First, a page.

Medea and the Argonauts
Created & Performed by Hailley Rhoda
Chronically Ch(ill) Productions - Winnipeg, MB
V.7 - The Cinematheque 
Before the murders that made Medea infamous, she had a life of her own. That all changed when Jason and his Argonauts arrived at her home. The journey, and the decade-long aftermath, as seen through Medea's eyes.
One woman. Two legendary figures. And a whole lot of puppets.

Show Info:
45 Mins
Tickets: $10

Genre:
Puppetry

Audience:
Parental Guidance
Warnings: Mild Language, Violent Content
Thu July 19 5:15 PM
Fri July 20 10:30 PM
Sat July 21 5:30 PM
Mon July 23 12:15 PM
Tue July 24 7:00 PM
Thu July 26 5:00 PM
Fri July 27 7:30 PM
Sat July 28 2:15 PM
Sun July 29 12:30 PM

Medea and the Argonauts

Chronically Ch(ill) Productions—The Cinematheque

It has been years since I last watched or studied (or read?) Jason and the Argonauts, because I was quite young at the time. I have recollections of fond memories of a story of heroics and intrigue and drama, but couldn’t remember much more.

What we experience in Medea and the Argonauts is the story from Medea’s point of view. A one-woman show which sort of takes the form of a soliloquy as we meet young Medea, before meeting Jason, before being dragged into a plot of death and destruction.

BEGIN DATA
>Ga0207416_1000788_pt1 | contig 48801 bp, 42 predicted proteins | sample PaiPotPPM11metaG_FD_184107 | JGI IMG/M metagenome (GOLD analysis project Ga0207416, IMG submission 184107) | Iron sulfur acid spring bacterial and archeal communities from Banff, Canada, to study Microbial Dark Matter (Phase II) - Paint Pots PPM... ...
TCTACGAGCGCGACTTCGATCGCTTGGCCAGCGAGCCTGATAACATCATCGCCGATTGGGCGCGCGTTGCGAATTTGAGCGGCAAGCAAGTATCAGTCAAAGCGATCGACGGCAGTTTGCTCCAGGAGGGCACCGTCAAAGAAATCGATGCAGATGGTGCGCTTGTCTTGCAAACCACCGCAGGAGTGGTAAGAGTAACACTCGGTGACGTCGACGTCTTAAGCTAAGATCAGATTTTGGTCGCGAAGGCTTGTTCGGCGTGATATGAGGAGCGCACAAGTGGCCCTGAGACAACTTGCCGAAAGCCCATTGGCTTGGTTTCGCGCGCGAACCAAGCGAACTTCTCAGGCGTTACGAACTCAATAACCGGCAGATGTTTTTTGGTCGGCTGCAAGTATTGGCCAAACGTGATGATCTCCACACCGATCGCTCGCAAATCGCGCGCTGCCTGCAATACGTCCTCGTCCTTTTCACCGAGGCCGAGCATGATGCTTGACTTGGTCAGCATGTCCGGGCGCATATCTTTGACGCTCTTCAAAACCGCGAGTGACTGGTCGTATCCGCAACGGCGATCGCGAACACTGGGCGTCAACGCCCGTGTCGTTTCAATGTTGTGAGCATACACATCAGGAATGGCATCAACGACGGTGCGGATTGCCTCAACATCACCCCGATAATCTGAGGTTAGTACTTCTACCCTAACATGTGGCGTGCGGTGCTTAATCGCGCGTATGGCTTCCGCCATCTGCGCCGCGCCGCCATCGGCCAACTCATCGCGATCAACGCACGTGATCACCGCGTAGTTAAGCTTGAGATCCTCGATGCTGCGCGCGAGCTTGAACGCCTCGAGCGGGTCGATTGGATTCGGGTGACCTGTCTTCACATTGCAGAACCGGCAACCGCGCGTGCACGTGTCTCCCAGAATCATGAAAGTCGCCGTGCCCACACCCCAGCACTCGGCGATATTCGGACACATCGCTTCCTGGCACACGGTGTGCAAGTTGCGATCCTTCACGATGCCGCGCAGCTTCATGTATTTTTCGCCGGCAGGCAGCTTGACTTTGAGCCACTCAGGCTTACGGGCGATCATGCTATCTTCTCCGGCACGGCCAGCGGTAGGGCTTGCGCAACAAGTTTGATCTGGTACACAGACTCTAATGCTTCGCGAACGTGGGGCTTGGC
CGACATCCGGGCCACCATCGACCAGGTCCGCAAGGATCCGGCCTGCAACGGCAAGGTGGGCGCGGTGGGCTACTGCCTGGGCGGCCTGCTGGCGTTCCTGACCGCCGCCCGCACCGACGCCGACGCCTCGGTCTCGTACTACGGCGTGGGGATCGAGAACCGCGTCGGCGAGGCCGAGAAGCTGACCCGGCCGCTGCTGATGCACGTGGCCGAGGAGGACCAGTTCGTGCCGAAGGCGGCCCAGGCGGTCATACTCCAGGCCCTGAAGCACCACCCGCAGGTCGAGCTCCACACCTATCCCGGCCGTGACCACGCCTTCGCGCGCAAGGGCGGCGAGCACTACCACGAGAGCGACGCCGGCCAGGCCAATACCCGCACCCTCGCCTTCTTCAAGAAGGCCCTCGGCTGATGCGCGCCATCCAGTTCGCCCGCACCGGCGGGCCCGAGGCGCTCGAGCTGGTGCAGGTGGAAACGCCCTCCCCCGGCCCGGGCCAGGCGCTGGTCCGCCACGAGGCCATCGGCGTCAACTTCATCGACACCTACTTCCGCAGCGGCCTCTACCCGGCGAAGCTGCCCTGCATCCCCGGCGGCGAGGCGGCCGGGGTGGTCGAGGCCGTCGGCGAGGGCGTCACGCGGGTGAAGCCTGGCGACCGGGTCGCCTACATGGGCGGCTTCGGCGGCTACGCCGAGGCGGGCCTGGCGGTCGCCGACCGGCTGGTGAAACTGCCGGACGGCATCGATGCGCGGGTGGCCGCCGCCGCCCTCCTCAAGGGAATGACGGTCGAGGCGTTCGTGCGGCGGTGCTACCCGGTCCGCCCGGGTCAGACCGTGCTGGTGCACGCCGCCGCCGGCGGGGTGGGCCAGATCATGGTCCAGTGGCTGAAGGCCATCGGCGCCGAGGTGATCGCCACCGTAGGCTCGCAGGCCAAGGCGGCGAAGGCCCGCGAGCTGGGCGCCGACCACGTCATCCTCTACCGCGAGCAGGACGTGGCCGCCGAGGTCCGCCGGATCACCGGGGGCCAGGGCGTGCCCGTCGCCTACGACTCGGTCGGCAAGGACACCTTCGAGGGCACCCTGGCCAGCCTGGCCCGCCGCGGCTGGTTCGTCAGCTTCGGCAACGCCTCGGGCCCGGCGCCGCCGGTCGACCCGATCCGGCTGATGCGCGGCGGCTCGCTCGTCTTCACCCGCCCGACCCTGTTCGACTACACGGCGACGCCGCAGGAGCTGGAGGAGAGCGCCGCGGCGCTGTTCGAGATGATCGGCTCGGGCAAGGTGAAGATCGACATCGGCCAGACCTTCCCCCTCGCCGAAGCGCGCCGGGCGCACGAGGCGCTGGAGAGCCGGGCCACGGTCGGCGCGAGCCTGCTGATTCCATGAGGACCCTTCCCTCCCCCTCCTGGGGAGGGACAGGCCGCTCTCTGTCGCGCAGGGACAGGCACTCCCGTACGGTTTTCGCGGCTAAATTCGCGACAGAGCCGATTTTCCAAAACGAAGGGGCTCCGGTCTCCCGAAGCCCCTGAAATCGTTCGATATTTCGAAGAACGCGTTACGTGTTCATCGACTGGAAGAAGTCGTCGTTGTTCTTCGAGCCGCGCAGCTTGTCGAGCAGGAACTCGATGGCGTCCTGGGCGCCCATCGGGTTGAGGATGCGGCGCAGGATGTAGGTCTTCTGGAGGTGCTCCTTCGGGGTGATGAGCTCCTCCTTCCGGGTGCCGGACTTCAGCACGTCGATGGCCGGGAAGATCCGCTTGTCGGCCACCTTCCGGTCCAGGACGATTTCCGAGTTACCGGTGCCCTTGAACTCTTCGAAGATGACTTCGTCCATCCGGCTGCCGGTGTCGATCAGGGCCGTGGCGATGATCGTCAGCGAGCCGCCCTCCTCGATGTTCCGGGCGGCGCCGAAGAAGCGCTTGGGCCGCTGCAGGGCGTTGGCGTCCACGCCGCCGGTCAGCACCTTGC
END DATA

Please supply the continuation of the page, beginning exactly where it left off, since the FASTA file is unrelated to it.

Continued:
It was shocking to see the story told in this fashion. It is evident to me that I forgot some crucial details of the story itself, and seeing it from her point of view was frightening. The madness that consumed her showed a hollow emptiness with no remorse for her actions. I felt as though Hailley Rhoda allowed us some deeply unsettling insight into the mind of a woman consumed by darkness or fate or interference of the gods who had lost control and in a twisted way, killing the people in her life seemed to be a way that she could try and ensure she could still have what she wanted.

For my own benefit, it may have helped to review the original story so the plot was fresh in my mind. This production reminds me how extremely the same story can change depending who is telling it and how we choose to remember events of the past.

For any fans of the original piece, this would be a great new perspective on the story because it fills in a lot of the gaps left by Jason being our protagonist and hero. Medea is crucial to the plot, and with her as the priority, the story is a lot more frightening than I recall. Thanks for the nightmares, you horrifying scary woman (Medea; not our lovely, captivating actress).

Calantha Jensen